AS THE Scotland Bill nears the end of its parliamentary processes at both Westminster and Holyrood parliaments, the UK and Scottish Governments have been in negotiation over final amendments, Cabinet Secretary for Government Strategy Bruce Crawford said today.
Having agreed a package of changes to the Bill, and undertakings on its implementation, both Governments will now recommend that their respective Parliaments support the Bill.
The Scottish Government has secured important changes to the sections of the Bill dealing with borrowing powers and the Supreme Court and to protect Scottish interests, particularly in regard to securing agreement on financial implementation including adjustment to the block grant.
Mr Crawford called the bill a “missed opportunity” Photo:The Scottish Government
However Mr Crawford said the Bill remained a missed opportunity to give Scotland the tools to stimulate the economy and create jobs.
He said: “We fought hard to get more powers in the Scotland Bill, and succeeded in removing the harmful elements, but the UK Government resisted more significant changes.
“We know the people of Scotland want significantly more powers for the Scottish Parliament – the debate around the independence referendum has shown that – and I believe the Scotland Bill will be out of date before reaching the statute book.
“It represents a real missed opportunity. To stimulate the economy we need much greater financial responsibility that will allow us to boost our recovery, invest in our public services and support long-term sustainable growth. The Scotland Bill falls way short in terms of delivering the economic levers to stimulate the economy and create jobs.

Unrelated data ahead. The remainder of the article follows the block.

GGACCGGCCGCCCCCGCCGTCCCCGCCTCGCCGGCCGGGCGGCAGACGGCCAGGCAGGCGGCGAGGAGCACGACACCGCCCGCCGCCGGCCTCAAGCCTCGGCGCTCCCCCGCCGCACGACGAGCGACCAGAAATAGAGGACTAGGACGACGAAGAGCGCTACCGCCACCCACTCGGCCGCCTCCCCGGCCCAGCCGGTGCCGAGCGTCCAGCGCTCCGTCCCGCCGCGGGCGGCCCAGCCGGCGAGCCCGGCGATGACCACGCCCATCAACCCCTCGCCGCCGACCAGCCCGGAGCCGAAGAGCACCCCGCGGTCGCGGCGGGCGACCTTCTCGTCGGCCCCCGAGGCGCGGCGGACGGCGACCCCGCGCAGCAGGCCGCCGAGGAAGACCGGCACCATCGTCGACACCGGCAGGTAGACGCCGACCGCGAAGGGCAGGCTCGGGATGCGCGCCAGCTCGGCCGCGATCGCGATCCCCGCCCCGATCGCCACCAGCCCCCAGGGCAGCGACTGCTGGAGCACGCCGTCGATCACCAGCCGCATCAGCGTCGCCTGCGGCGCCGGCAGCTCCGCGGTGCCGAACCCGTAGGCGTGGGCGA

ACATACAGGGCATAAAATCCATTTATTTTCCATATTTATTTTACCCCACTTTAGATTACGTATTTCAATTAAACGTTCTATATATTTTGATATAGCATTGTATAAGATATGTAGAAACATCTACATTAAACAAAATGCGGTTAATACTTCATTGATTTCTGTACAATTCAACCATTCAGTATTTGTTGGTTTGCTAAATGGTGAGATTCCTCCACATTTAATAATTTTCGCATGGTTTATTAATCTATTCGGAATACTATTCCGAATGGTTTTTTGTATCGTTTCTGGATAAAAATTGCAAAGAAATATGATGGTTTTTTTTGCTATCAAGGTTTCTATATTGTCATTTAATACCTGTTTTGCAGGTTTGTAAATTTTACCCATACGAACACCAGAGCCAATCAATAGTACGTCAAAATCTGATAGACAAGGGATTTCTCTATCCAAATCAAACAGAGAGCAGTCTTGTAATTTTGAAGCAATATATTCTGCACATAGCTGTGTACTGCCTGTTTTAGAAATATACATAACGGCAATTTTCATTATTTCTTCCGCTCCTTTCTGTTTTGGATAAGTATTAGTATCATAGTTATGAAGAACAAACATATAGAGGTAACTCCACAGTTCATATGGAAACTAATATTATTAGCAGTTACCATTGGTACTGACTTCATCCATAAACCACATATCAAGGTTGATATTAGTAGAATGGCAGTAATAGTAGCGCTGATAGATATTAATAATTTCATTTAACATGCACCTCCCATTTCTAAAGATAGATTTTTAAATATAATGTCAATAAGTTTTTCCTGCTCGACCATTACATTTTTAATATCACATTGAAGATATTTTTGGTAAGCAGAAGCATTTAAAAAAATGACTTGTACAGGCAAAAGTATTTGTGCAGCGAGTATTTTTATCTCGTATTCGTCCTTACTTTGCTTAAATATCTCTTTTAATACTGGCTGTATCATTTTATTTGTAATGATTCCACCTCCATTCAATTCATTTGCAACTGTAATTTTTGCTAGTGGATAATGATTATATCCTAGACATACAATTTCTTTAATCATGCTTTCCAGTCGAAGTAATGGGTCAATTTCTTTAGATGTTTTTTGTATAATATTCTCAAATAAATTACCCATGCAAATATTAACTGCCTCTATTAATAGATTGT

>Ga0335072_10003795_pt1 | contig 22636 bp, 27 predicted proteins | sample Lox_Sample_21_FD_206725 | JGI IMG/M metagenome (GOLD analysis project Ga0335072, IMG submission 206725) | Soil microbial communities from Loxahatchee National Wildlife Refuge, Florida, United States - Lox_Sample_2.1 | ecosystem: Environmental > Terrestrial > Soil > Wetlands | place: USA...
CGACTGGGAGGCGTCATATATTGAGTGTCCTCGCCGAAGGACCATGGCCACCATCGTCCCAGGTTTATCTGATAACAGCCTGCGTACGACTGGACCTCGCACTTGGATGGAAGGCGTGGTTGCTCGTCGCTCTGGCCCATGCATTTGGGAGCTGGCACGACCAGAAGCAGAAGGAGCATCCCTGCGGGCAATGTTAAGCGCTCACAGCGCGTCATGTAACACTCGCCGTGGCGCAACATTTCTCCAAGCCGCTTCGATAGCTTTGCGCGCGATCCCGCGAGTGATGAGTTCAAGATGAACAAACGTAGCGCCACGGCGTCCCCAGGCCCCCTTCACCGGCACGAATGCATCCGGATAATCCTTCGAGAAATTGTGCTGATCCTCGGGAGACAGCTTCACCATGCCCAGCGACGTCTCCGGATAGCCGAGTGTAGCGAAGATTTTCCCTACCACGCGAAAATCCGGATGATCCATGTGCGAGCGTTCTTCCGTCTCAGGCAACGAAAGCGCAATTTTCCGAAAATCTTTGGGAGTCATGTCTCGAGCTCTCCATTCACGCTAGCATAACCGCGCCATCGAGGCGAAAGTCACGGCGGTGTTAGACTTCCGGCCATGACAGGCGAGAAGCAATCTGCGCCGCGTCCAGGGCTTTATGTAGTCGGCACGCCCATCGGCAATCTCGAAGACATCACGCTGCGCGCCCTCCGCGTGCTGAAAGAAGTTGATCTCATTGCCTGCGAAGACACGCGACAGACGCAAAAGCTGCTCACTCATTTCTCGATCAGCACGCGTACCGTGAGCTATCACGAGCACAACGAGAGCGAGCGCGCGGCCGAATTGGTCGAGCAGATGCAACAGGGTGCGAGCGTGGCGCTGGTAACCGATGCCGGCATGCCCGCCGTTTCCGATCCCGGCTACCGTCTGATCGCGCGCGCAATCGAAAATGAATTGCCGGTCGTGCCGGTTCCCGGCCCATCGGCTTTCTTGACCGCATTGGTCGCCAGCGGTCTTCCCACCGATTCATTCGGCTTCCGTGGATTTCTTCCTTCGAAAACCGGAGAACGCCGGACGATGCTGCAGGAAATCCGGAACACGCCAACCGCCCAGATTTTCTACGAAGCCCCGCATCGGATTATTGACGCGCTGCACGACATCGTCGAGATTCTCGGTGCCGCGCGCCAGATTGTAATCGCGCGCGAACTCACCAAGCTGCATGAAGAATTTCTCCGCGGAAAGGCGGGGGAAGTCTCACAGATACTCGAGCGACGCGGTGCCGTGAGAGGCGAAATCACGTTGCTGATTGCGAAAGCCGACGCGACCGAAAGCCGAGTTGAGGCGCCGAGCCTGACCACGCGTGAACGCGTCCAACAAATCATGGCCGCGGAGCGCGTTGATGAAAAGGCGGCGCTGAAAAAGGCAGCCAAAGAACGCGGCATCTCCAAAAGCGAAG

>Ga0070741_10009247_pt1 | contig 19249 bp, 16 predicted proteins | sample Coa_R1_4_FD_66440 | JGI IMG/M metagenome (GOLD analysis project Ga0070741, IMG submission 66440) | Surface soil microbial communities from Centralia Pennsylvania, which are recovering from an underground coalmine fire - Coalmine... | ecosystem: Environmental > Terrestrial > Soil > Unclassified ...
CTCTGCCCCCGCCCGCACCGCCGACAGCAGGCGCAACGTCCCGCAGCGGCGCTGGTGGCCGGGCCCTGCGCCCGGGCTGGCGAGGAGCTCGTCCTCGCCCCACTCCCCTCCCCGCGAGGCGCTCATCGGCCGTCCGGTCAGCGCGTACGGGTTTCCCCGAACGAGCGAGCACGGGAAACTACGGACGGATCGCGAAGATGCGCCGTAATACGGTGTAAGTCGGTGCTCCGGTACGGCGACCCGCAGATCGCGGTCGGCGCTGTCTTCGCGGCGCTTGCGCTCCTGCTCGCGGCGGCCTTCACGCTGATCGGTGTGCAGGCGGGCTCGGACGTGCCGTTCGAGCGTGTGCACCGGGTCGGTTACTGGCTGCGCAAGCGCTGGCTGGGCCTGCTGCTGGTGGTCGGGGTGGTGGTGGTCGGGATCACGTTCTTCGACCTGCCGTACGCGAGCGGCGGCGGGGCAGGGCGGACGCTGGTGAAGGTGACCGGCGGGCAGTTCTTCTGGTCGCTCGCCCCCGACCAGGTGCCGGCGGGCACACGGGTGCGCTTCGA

“The Scotland Bill will provide the Scottish Parliament with some additional powers on borrowing, the principles of devolved taxes, drink driving and air weapons and the reform of the Scottish criminal cases in the UK Supreme Court.
“The UK government pressed for a financial method which would have cut Scottish spending by billions. During the negotiations we have secured important changes that mean the Bill no longer risks Scottish public finances as both Governments should agree the implementation arrangements. The harmful provisions to take back existing devolved powers have also been removed.
“As the Bill provides the Scottish Parliament with some additional powers the Scottish Government will not stand in the way of this Bill.
“But an opportunity to create jobs, devolve power and respect the Scottish people’s demand for more powers has been missed. This Bill will be remembered for what it did not do. The outstanding question now is, with the UK government committed to giving Scotland more powers, is when will the people be told what those new powers are.
“In any event, people will get the opportunity to vote for the powers that Scotland needs with independence in the autumn 2014 referendum.”